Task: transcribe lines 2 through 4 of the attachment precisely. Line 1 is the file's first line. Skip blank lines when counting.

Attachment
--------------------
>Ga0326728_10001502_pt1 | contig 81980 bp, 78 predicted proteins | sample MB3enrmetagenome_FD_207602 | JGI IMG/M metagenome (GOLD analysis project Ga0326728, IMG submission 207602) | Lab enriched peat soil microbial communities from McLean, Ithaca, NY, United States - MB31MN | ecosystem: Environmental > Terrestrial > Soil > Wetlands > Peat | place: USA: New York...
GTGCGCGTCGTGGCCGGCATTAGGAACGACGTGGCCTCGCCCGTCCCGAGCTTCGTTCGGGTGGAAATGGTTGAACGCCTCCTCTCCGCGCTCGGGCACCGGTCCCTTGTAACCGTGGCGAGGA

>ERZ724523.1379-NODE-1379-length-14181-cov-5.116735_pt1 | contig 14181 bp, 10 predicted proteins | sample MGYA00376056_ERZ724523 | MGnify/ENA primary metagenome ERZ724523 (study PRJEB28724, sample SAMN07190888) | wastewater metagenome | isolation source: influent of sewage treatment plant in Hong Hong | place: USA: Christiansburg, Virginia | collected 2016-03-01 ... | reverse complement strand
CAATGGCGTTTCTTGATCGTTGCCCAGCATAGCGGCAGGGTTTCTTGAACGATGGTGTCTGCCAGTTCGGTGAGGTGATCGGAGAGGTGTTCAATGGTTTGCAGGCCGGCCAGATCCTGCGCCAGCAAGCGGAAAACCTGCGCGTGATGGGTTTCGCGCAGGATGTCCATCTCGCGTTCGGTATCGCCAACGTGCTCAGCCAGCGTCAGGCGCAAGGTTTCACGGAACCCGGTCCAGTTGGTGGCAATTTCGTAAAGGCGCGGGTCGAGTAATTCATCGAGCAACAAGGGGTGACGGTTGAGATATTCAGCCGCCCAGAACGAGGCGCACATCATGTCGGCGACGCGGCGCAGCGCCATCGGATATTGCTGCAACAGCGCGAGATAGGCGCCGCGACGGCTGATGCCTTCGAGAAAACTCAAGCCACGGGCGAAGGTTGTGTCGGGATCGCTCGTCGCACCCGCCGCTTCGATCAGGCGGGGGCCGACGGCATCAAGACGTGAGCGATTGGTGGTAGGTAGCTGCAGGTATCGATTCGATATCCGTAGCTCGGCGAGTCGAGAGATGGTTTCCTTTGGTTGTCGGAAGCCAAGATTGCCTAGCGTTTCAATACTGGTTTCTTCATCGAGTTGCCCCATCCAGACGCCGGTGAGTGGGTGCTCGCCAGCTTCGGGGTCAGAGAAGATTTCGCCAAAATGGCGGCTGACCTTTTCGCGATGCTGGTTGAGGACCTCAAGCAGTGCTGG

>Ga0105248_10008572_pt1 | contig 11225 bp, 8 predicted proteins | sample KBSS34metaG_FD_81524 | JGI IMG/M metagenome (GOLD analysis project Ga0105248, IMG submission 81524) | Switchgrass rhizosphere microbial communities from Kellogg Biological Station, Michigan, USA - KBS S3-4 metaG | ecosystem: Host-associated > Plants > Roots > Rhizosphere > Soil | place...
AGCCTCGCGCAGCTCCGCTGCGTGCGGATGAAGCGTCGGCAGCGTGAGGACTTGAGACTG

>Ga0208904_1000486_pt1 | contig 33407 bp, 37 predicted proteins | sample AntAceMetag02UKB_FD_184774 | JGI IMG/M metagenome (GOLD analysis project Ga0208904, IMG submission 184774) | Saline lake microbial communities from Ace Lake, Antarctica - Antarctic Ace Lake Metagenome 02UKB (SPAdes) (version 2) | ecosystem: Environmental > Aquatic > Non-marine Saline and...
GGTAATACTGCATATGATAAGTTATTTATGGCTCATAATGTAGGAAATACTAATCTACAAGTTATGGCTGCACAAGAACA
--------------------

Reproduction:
GTGCGCGTCGTGGCCGGCATTAGGAACGACGTGGCCTCGCCCGTCCCGAGCTTCGTTCGGGTGGAAATGGTTGAACGCCTCCTCTCCGCGCTCGGGCACCGGTCCCTTGTAACCGTGGCGAGGA

>ERZ724523.1379-NODE-1379-length-14181-cov-5.116735_pt1 | contig 14181 bp, 10 predicted proteins | sample MGYA00376056_ERZ724523 | MGnify/ENA primary metagenome ERZ724523 (study PRJEB28724, sample SAMN07190888) | wastewater metagenome | isolation source: influent of sewage treatment plant in Hong Hong | place: USA: Christiansburg, Virginia | collected 2016-03-01 ... | reverse complement strand
CAATGGCGTTTCTTGATCGTTGCCCAGCATAGCGGCAGGGTTTCTTGAACGATGGTGTCTGCCAGTTCGGTGAGGTGATCGGAGAGGTGTTCAATGGTTTGCAGGCCGGCCAGATCCTGCGCCAGCAAGCGGAAAACCTGCGCGTGATGGGTTTCGCGCAGGATGTCCATCTCGCGTTCGGTATCGCCAACGTGCTCAGCCAGCGTCAGGCGCAAGGTTTCACGGAACCCGGTCCAGTTGGTGGCAATTTCGTAAAGGCGCGGGTCGAGTAATTCATCGAGCAACAAGGGGTGACGGTTGAGATATTCAGCCGCCCAGAACGAGGCGCACATCATGTCGGCGACGCGGCGCAGCGCCATCGGATATTGCTGCAACAGCGCGAGATAGGCGCCGCGACGGCTGATGCCTTCGAGAAAACTCAAGCCACGGGCGAAGGTTGTGTCGGGATCGCTCGTCGCACCCGCCGCTTCGATCAGGCGGGGGCCGACGGCATCAAGACGTGAGCGATTGGTGGTAGGTAGCTGCAGGTATCGATTCGATATCCGTAGCTCGGCGAGTCGAGAGATGGTTTCCTTTGGTTGTCGGAAGCCAAGATTGCCTAGCGTTTCAATACTGGTTTCTTCATCGAGTTGCCCCATCCAGACGCCGGTGAGTGGGTGCTCGCCAGCTTCGGGGTCAGAGAAGATTTCGCCAAAATGGCGGCTGACCTTTTCGCGATGCTGGTTGAGGACCTCAAGCAGTGCTGG